Muscat, Sept 11 – Oman Airport Management Company (OAMC) is expanding its airport operations and set to liberalise the aviation market to boost global trade links, said its Chief Executive Officer Shaikh Aiman al Hosni.
In an exclusive interview to the Observer, he said the airport expansion is vital for the economic future of the whole of the Sultanate.
“We have started liberalising the market with the second ground handling company, Swissport. This move will open up our operations to the global markets,” said Shaikh Aiman.
Swissport, now operating in Oman, is one of the biggest ground handling companies in the world. It operates in 48 countries, generates an operating revenue of 2.7 billion euros and handles 4.1 million tonnes of cargo a year. It also employs 62,000 staff and manages ground handling services for 230 million passengers.
Shaikh Aiman also said Salalah Airport is expanding its operations by up to 25 per cent of its present capacity, thanks to the new infrastructure already in place and marketing campaigns.
The southern airport in the Dhofar region is regarded as the second hub after Muscat International Airport. In the past five years, Salalah Airport has seen a sharp rise in passenger capacity from the local flights as well as from the popular Khareef season.
The OAMC CEO said Sohar Airport is ready to host new airlines to cater to the Al Batinah region’s townships.
“After Salam Air, Air Arabia and Qatar Airways, now we are talking with Iran Air to be the fourth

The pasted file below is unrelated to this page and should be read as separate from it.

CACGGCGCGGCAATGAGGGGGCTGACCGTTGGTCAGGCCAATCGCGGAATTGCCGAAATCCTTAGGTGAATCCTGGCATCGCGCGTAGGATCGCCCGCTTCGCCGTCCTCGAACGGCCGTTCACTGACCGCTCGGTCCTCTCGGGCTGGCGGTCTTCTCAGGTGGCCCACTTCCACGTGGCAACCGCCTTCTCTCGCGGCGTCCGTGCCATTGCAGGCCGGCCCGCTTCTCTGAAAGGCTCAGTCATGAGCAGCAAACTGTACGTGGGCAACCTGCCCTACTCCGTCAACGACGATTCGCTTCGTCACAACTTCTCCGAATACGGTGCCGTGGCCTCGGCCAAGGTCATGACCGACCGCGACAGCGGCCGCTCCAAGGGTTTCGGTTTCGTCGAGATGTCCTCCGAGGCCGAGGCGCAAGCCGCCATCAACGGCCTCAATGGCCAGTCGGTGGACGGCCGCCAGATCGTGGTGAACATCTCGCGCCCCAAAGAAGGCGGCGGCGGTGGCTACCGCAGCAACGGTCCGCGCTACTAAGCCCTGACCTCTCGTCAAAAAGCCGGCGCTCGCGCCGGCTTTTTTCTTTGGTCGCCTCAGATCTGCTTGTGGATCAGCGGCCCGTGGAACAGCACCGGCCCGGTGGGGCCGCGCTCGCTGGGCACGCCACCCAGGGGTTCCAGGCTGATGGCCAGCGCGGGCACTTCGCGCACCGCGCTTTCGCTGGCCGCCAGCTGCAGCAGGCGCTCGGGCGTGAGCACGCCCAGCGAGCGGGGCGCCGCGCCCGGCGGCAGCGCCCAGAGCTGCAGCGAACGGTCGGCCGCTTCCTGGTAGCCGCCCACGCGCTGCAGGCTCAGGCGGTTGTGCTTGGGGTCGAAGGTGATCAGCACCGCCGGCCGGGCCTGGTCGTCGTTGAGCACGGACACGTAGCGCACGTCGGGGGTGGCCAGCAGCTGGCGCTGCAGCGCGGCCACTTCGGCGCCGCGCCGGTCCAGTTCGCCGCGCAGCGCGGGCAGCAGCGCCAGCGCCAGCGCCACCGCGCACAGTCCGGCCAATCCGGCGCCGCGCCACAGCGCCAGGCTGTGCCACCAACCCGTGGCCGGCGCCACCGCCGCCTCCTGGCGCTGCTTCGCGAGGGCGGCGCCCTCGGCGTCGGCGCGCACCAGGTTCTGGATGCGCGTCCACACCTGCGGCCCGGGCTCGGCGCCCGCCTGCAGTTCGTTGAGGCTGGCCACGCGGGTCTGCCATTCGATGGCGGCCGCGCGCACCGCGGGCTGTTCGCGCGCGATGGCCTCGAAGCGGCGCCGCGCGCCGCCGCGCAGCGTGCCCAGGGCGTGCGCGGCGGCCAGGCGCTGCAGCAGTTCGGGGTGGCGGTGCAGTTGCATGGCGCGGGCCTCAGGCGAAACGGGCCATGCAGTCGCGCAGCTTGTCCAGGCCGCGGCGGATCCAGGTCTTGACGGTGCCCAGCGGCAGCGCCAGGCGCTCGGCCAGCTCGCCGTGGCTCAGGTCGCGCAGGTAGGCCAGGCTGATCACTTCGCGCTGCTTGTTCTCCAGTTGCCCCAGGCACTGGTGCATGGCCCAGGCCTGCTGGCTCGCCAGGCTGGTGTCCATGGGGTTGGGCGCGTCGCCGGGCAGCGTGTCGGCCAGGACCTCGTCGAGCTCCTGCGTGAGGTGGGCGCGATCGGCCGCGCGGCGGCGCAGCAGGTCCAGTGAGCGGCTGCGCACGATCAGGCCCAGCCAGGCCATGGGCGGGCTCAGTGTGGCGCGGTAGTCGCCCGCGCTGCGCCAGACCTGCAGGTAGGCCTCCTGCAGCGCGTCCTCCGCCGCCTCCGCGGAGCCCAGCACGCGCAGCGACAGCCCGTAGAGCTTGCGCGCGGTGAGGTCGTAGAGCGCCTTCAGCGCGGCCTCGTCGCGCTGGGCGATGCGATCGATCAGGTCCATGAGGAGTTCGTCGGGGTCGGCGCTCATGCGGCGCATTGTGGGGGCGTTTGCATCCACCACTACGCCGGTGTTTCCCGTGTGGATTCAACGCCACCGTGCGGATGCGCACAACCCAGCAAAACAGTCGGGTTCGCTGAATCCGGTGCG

airline to fly to Suhar,” Shaikh Aiman added.
Sohar Airport will also serve as a new gateway for cargo and courier traffic in northern Oman and, in the future, will ease congestion on Sultan Qaboos Port in Muscat.
In addition, it will serve as an emergency alternative to Muscat Airport for passengers and cargo flying into the Sultanate.
He places special emphasis on local talent as opposed to expatriates to ensure the continuous progress of the management of Oman’s airports.
“We are proud to say the OAMC is Omanised by 93 per cent. I believe in the investment of local people. In the short term, it is cheaper to employ expatriates but the benefits are low. However, the investment we put in recruiting Omanis seems to be expensive now but will be cheaper in the long run and will give us more value in the future,” Shaikh Aiman explained.
Oman is also served by regional airports in Duqm and Ras Al Hadd. Shaikh Aiman said the combined operations of all five airports in Oman will boost revenues to the country and create jobs.
“We have signed, and will continue to sign, contracts with foreign companies to bring in Foreign Direct Investments (FDI). The revenues will help the country in many ways but most importantly, create employment for Omanis,” the OAMC chief said.
Duqm Airport received a boost recently after a consortium of Chinese companies signed an agreement to build a town at a cost of $10.7 billion in the once-sleepy fishing village. When that materialises, it will be equivalent to over half of Oman’s current stock of foreign direct investment.
The investments in Duqm include a port, a dry dock, an oil refinery and petrochemical plants. These investments have the potential to make Duqm an industrial hub much bigger than other towns in Oman, giving the airport there a much bigger economic importance.
Saleh Al Shaibany